A portion of the promised science budget in yesterday's Autumn Statement will go on a new British-built satellite constellation, the Minister for Universities and Science said.
Artist's impression of a NovaSAR satellite over Earth. Credit: SSTL
Chancellor of the Exchequer George Osborne once more promised to ensure science continues to get investments in his annual update on the state of the economy and the budget .
"At a time of difficult choices, we made ours last year when we committed to protect the science budget," he said in his speech to Parliament.
"Today we’re confirming almost half a billion pounds for scientific projects, from supercomputing and satellite technology to a world-beating animal health laboratory."
That satellite technology is NovaSar-S, Synthetic Aperture Radar units that can operate day and night in any weather conditions.
"They can be used for repeated viewing of specific areas which makes them ideal for maritime surveillance of drug-trafficking, piracy and oil spills, and environmental monitoring of deforestation, flooding and glacial melts," the UK Space Agency said in a canned statement.
UK.gov is going to pony up £21m to start the development and launch of the satellites, which is unfortunately only enough to buy less than half of a single satellite.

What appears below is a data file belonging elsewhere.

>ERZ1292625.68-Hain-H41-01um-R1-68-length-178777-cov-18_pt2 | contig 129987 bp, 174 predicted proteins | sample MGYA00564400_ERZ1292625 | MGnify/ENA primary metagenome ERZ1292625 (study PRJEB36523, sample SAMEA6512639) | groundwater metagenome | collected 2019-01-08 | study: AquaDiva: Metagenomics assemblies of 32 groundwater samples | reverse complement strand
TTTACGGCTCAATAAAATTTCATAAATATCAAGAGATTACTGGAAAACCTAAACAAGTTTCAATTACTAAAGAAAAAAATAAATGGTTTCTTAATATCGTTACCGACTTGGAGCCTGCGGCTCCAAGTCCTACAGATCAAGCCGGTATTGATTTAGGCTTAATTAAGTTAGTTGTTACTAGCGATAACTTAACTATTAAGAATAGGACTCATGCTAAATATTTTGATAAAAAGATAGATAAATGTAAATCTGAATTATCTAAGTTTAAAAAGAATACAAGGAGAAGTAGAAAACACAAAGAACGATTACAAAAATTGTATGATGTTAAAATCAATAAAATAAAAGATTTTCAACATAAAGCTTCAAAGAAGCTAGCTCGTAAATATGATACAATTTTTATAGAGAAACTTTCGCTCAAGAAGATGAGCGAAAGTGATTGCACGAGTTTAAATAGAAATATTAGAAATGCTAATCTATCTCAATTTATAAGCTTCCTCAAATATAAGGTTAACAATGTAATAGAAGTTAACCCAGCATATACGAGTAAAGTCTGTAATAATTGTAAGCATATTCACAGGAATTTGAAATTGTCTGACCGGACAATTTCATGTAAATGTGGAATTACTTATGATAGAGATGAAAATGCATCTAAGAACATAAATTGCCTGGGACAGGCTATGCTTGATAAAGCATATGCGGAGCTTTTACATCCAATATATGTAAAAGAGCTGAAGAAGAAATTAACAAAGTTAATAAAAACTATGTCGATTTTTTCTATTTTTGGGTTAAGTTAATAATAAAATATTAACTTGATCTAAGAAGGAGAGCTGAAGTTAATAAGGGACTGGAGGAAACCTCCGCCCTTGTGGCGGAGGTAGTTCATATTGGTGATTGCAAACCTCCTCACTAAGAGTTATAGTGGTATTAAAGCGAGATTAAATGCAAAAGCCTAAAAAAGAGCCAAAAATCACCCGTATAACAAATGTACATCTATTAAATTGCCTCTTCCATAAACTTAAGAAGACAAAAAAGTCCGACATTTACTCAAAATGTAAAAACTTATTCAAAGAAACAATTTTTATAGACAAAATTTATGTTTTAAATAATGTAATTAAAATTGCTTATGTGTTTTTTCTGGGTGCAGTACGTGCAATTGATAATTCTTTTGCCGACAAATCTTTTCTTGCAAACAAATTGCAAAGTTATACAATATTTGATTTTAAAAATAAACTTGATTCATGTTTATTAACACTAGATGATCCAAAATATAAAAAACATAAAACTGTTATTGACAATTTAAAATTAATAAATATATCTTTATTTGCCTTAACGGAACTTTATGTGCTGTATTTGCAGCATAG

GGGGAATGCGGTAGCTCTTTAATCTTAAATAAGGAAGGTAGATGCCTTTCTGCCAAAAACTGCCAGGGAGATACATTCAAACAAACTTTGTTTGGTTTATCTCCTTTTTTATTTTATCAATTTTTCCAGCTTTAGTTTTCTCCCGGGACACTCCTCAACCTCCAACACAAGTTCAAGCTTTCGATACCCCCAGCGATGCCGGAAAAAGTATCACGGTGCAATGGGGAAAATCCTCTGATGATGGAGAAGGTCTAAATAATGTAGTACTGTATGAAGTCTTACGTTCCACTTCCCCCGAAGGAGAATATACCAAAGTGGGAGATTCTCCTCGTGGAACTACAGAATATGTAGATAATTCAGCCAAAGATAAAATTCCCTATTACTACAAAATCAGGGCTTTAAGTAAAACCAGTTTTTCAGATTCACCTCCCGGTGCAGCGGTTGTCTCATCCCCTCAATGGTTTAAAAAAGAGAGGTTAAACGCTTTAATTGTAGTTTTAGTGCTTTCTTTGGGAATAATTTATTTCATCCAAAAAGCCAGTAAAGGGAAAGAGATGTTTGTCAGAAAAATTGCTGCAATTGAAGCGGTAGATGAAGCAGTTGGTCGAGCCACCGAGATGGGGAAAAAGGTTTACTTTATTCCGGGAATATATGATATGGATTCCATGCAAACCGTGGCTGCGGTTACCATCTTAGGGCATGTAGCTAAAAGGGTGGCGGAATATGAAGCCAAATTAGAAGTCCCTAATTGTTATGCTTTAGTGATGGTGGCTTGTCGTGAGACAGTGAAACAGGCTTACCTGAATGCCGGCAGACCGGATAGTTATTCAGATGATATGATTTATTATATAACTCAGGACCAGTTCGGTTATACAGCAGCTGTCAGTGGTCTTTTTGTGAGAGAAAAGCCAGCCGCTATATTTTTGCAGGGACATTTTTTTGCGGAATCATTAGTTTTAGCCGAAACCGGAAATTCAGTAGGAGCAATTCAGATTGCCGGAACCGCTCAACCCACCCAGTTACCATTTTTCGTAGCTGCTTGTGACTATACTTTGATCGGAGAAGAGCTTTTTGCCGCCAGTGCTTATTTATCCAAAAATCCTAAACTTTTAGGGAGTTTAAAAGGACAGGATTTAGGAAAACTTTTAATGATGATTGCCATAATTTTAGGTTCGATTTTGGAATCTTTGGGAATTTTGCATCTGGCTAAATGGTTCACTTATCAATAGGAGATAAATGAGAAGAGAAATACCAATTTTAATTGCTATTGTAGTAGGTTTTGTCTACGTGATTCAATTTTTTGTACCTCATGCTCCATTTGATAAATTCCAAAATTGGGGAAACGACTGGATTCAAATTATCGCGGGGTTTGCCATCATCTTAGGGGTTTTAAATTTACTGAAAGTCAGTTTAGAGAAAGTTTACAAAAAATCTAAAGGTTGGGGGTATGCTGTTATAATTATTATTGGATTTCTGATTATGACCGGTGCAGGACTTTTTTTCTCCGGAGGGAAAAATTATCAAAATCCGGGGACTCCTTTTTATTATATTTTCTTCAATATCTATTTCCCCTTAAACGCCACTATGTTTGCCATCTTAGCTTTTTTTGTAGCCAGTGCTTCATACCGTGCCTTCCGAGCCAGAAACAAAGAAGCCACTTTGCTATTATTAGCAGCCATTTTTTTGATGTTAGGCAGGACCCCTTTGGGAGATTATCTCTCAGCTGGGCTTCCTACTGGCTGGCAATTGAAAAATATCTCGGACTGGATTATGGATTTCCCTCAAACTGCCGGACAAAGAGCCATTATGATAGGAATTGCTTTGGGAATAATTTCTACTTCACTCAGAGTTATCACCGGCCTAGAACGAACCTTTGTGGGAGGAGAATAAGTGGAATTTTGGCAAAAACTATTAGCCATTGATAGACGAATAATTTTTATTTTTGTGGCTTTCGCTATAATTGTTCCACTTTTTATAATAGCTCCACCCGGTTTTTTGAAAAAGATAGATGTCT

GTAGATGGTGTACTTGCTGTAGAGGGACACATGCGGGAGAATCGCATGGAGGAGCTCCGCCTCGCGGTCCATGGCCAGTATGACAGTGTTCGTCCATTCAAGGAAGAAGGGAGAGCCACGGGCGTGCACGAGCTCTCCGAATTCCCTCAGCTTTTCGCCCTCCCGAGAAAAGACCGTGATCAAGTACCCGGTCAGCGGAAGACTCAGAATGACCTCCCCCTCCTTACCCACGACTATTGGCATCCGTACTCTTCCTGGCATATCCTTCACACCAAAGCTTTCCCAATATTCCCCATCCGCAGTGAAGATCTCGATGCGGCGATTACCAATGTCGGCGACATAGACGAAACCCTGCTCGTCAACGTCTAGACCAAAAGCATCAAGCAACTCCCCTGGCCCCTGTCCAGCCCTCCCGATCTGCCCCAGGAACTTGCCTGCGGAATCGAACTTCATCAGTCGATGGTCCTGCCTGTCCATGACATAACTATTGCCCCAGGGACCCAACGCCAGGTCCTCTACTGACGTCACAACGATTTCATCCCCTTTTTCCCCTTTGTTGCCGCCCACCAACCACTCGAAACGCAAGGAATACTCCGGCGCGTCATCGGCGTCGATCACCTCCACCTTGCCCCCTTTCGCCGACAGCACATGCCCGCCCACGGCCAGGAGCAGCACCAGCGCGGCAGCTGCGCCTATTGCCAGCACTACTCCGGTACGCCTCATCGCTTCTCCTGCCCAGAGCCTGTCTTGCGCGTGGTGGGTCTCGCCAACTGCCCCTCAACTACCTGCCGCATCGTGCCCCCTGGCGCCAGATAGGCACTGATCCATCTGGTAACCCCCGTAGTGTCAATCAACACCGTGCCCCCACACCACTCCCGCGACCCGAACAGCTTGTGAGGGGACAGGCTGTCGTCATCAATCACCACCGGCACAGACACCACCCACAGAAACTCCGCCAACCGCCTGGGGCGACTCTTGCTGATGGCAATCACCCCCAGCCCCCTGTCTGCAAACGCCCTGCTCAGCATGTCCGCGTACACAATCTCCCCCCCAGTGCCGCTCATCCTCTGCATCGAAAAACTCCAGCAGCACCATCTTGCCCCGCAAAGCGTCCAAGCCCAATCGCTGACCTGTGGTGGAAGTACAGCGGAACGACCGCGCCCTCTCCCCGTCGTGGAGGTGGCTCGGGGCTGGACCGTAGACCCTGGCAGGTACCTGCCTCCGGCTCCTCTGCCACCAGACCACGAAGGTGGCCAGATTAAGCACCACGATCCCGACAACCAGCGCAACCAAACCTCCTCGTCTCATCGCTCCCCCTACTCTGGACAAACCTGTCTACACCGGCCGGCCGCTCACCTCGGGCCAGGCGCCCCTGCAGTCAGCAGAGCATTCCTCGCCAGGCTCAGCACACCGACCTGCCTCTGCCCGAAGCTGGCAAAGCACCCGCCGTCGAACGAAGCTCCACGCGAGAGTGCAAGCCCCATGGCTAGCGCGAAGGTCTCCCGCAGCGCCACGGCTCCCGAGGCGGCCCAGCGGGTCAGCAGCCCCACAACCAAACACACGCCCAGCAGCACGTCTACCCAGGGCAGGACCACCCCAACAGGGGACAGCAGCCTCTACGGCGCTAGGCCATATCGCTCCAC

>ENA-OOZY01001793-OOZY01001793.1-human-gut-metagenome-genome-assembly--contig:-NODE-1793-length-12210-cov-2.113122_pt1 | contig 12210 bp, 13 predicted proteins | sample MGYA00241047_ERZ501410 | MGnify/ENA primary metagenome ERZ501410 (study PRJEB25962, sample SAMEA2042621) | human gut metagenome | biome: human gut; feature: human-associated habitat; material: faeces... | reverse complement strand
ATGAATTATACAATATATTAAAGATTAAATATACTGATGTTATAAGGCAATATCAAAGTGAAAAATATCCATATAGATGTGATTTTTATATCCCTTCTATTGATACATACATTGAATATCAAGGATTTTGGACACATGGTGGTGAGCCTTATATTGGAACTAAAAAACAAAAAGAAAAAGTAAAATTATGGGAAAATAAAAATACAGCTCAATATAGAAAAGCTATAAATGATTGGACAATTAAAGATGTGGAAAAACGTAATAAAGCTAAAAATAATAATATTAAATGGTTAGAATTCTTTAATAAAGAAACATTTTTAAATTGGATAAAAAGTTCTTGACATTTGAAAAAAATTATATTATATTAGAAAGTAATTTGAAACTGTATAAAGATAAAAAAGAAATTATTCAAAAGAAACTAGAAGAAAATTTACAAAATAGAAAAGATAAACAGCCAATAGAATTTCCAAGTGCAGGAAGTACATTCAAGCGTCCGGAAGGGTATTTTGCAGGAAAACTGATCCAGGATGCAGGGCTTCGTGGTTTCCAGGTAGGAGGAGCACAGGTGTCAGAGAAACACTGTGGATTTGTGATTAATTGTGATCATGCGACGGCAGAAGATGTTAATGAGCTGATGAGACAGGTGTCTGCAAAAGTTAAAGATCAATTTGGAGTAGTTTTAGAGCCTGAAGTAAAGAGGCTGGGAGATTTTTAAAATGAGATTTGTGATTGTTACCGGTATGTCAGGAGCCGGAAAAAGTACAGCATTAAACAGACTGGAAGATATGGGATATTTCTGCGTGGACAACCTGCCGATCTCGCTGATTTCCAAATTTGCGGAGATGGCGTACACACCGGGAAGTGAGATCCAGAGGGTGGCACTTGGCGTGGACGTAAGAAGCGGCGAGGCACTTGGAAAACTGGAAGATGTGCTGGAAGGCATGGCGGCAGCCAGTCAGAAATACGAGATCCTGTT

"This exciting project will provide the UK with a world-leading constellation of its own and is a clear signal of the government’s continued commitment to the UK space industry," science minister David Willetts burbled enthusiastically in the statement.
“NovaSAR will keep us at the forefront of space technology, and will drive growth and innovation as governments and businesses across the globe develop scientific and commercial uses for the data."
The satellites will be built by Surrey Satellite Technology Limited (SSTL), with a payload provided by UK-based Astrium.
SSTL told the BBC that it would cost about £45m to build, launch and insure a single NovaSAR-S, so the government investment will have to be matched by some cash from the private sector before any satellite will make it into orbit.
The UK Space Agency also said that the money from the government was "subject to agreeing a business case and other regulatory and contract terms between industry and the [agency]". ®